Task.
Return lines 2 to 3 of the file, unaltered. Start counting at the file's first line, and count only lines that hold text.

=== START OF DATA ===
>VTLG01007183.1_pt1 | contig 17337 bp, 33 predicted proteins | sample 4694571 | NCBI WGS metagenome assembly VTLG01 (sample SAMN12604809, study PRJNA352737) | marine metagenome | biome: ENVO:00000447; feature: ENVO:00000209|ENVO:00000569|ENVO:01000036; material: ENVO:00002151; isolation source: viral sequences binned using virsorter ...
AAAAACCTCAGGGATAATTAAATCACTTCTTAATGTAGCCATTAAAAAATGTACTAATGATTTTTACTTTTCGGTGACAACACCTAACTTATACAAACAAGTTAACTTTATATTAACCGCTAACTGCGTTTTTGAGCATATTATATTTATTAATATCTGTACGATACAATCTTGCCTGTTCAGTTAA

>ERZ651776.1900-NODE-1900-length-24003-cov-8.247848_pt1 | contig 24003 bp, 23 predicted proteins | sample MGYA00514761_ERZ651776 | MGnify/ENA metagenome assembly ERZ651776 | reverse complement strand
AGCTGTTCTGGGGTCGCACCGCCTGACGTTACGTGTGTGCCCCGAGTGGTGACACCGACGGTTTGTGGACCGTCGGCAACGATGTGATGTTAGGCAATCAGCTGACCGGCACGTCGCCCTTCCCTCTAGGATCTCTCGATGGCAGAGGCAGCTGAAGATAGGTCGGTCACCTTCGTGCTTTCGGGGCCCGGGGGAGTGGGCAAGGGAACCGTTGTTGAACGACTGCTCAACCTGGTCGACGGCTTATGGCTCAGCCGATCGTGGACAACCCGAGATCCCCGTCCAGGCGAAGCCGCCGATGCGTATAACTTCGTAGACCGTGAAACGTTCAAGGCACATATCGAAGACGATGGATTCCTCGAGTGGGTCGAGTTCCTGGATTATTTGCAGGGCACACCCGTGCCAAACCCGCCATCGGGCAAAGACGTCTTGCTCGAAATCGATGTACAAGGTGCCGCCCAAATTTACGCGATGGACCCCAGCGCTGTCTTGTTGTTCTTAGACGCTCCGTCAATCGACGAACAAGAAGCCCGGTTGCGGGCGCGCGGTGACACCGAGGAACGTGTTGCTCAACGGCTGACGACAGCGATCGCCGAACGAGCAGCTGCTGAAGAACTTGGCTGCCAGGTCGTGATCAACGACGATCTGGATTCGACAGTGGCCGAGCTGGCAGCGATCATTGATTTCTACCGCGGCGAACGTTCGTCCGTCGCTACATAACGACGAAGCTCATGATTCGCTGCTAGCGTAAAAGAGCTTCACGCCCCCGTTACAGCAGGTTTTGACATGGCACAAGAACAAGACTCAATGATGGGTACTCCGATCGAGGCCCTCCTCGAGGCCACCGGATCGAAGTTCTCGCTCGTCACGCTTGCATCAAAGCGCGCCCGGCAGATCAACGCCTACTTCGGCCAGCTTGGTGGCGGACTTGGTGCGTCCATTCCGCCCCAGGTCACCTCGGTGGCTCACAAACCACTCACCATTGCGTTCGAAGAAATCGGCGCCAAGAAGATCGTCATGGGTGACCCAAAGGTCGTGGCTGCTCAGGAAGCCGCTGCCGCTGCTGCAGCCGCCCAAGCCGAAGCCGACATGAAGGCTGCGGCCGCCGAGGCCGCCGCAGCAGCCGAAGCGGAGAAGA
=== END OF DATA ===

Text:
AAAAACCTCAGGGATAATTAAATCACTTCTTAATGTAGCCATTAAAAAATGTACTAATGATTTTTACTTTTCGGTGACAACACCTAACTTATACAAACAAGTTAACTTTATATTAACCGCTAACTGCGTTTTTGAGCATATTATATTTATTAATATCTGTACGATACAATCTTGCCTGTTCAGTTAA

>ERZ651776.1900-NODE-1900-length-24003-cov-8.247848_pt1 | contig 24003 bp, 23 predicted proteins | sample MGYA00514761_ERZ651776 | MGnify/ENA metagenome assembly ERZ651776 | reverse complement strand